Mt. St. Helens Vietnam Band might invite comparisons to any number of contemporary indie-rock acts. Their angular guitar work and strident vocals call to mind the likes of Wolf Parade and, to a lesser extent, Modest Mouse. But these comparisons don't hold up to repeat listens. Because these bands do all have something in common, but it isn't necessarily a sound. They all make indie rock that is far enough removed from its influences to make it difficult to readily label the noise they're making. It's not punk rock, or new wave, or garage rock, or math rock, or any other tag you can think of. Though elements of those sounds might exist, they're buried under the energy of Mt. St. Helens Vietnam Band, the distinct sound that came out of these players working together.
Of course, in some cases, this distance from influences can dilute a band's sound, make them sound weak and derivative. Not so with Mt. St. Helens Vietnam Band. They mine influences for inspiration, but not lifeblood. The frenetic energy that surges through these songs is the band's own. They can't borrow that from anyone. Benjamin Verdoes and his bandmates have put together a debut of impressive songs that can be infectious and inviting, but also caustic and surprising. They are a band incapable of sitting still, and as you listen to this record, you won't likely be able to either.
The band take their noodling guitar lines and complicated chunks of bass in all kinds of directions on this album. There's the bouncy verses and the blitzing choruses of "Who's Asking," or the tumbling notes and thick cymbals bridging to more stripped-down hooks on "Anchor Dropped." There's also lighter fare in the danceable stop-and-go of "Going on a Hunt" or the pop waltz sway of "Masquerade."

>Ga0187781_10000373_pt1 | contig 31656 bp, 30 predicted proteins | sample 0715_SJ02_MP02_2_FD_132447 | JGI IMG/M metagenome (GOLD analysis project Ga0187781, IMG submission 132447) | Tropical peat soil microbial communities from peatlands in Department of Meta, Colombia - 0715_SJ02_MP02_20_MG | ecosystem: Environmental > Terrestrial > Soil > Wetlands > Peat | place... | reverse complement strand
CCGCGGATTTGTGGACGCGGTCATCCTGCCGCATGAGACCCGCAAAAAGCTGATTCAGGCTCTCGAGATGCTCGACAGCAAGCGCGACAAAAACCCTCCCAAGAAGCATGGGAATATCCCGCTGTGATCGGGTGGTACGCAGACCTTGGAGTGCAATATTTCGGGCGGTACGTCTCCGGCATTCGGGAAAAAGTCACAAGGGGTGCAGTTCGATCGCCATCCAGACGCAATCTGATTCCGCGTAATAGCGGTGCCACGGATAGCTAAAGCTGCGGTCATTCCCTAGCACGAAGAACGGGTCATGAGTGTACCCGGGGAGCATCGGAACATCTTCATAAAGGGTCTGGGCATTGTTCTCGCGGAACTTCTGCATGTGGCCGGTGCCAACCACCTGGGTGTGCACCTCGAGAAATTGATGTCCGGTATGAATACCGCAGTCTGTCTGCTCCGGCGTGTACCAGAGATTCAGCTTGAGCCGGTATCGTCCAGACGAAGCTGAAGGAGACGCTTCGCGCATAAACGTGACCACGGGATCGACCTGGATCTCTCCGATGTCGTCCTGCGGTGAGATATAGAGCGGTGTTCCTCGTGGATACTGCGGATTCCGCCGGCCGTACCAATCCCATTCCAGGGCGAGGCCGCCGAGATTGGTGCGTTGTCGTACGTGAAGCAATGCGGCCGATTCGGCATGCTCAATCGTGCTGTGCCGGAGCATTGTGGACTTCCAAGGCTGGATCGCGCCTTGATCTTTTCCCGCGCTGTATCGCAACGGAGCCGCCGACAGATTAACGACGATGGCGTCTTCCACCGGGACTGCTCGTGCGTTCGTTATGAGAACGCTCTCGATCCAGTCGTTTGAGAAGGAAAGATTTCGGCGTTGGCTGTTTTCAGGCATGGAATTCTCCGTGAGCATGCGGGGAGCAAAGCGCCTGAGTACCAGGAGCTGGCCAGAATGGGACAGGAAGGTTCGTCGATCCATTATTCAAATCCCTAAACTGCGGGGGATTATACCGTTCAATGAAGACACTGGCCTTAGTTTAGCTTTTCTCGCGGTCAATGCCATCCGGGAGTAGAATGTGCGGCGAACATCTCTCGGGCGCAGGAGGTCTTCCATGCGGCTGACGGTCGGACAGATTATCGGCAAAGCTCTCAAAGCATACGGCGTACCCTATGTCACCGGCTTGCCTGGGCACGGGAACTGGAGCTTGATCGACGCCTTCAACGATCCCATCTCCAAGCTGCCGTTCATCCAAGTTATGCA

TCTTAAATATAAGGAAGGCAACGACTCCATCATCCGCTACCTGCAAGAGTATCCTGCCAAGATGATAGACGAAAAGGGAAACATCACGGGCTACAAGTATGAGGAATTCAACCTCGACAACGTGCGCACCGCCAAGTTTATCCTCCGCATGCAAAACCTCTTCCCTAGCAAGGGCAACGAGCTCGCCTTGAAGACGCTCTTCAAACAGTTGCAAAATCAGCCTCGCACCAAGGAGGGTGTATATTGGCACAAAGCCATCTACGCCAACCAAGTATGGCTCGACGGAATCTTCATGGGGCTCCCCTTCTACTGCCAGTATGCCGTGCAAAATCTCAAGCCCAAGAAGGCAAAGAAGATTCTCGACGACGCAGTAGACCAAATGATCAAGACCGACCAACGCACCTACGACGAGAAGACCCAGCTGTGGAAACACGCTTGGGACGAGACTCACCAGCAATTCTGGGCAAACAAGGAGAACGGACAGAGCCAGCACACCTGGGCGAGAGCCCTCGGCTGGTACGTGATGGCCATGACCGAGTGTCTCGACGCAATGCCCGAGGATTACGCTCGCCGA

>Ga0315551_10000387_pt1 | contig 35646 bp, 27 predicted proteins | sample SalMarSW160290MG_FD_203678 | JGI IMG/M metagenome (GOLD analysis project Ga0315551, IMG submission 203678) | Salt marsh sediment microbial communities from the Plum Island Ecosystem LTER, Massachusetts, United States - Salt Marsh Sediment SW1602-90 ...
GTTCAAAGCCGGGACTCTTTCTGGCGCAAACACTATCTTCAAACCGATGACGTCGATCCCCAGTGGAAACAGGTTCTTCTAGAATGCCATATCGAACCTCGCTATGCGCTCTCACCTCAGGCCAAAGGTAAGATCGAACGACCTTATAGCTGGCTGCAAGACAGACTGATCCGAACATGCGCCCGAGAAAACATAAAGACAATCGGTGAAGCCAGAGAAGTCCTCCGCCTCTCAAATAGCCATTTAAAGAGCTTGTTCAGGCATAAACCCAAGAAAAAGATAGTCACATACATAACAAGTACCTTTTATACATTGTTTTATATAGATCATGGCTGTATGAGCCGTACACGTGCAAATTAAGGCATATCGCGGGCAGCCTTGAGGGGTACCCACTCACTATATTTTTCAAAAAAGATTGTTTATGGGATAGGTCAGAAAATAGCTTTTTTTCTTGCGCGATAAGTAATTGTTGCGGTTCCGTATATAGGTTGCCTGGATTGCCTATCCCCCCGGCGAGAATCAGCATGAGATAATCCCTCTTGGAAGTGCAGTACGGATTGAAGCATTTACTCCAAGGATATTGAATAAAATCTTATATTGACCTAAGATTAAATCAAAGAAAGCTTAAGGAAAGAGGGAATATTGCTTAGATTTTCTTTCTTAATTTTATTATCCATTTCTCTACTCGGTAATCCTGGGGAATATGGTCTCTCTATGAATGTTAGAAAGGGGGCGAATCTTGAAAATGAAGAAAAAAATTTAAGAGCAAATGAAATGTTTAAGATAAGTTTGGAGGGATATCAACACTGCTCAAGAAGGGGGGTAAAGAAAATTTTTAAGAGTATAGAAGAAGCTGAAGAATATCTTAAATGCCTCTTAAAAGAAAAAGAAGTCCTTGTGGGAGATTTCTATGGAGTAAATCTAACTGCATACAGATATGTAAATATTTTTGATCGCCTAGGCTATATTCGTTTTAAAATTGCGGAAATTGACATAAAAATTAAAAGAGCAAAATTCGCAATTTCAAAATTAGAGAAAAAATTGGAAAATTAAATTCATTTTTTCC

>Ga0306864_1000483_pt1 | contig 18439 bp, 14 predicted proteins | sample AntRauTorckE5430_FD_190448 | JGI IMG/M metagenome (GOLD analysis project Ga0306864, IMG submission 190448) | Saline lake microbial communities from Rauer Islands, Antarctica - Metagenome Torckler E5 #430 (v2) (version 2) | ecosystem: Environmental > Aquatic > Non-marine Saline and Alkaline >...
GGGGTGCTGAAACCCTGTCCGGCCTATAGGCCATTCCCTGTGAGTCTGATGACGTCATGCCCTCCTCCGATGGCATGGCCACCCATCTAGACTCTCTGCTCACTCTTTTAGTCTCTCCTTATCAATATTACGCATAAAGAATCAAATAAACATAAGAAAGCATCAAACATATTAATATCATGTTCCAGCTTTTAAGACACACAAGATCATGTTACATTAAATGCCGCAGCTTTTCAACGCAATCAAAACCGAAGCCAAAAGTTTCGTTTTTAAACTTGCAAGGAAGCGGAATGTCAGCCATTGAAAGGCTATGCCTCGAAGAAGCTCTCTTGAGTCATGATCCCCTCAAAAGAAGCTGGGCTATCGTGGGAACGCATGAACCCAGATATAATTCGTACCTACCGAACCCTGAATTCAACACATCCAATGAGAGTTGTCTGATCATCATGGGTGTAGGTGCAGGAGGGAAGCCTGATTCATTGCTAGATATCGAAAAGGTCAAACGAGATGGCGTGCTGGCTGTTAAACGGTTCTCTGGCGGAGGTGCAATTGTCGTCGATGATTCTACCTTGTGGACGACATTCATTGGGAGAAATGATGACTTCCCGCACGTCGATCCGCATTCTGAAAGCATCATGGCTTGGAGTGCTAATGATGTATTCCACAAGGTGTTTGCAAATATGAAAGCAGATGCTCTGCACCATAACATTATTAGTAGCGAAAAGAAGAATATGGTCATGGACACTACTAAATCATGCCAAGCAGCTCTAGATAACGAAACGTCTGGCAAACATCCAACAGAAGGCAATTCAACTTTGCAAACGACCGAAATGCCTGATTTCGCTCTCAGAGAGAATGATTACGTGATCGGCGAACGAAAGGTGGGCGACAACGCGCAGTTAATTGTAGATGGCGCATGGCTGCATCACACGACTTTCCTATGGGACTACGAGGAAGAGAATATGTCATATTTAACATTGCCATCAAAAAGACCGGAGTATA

But through it all, no matter the rock they tackle, the band have a quick building inertia. There is no stopping this band once they get going, and they go at breakneck speed whenever they can. And when Verdoes guitar isn't pulling off a speedy succession of notes, or he's not spitting out every word as it comes to him, the band itself is switching pace and stopping songs in their tracks at every turn, often pasting incongruent parts together in the same track with surprising success. This ADD approach to pop songs works for them, as they always keep you off guard and never let their songs fall into ruts. They may overplay their hand with the too abrupt shifts in later songs like "Dull Reason" and "Little Red Shoes," but overall their willingness to push their songs out of set structures, into something with an even bigger hook or a more infectious melody, is what makes this band's sound distinct and always enjoyable.
It is worth mentioning that the drummer, Benjamin Verdoes' brother Marshall, is only 13 years old. The best compliment I can give him is to say you'd never know his age by hearing the record. He not only keeps up with the band's urgent speed, but often he is the driving force behind them. Listen to his movement between rim taps and great cymbal work toward the end of "Going on a Hunt" to get all the proof you need.
But perhaps more impressive is how he, and the band as a whole, handle sounds that are a little more building and patient. "A Year or Two" shows singer Verdoes' ability to tone down his high bark into a low-end croon, and behind him the band lays a soft, but still stringy and intricate, palate. Closer "On the Collar" may be the biggest surprise of all in an album full of them. The song slowly builds over seven minutes only to burst out, not in a guitar attack like we'd expect, but in a lush string arrangement. It might seem a strange, even restrained way to end an album populated by angular, shifting rock songs, but in the end, it suits Mt. St. Helens Vietnam Band just fine. Because, while you didn't see it coming, once you get there yet another sound out of left field makes perfect sense. These guys don't sound like they're running out of ideas any time soon.
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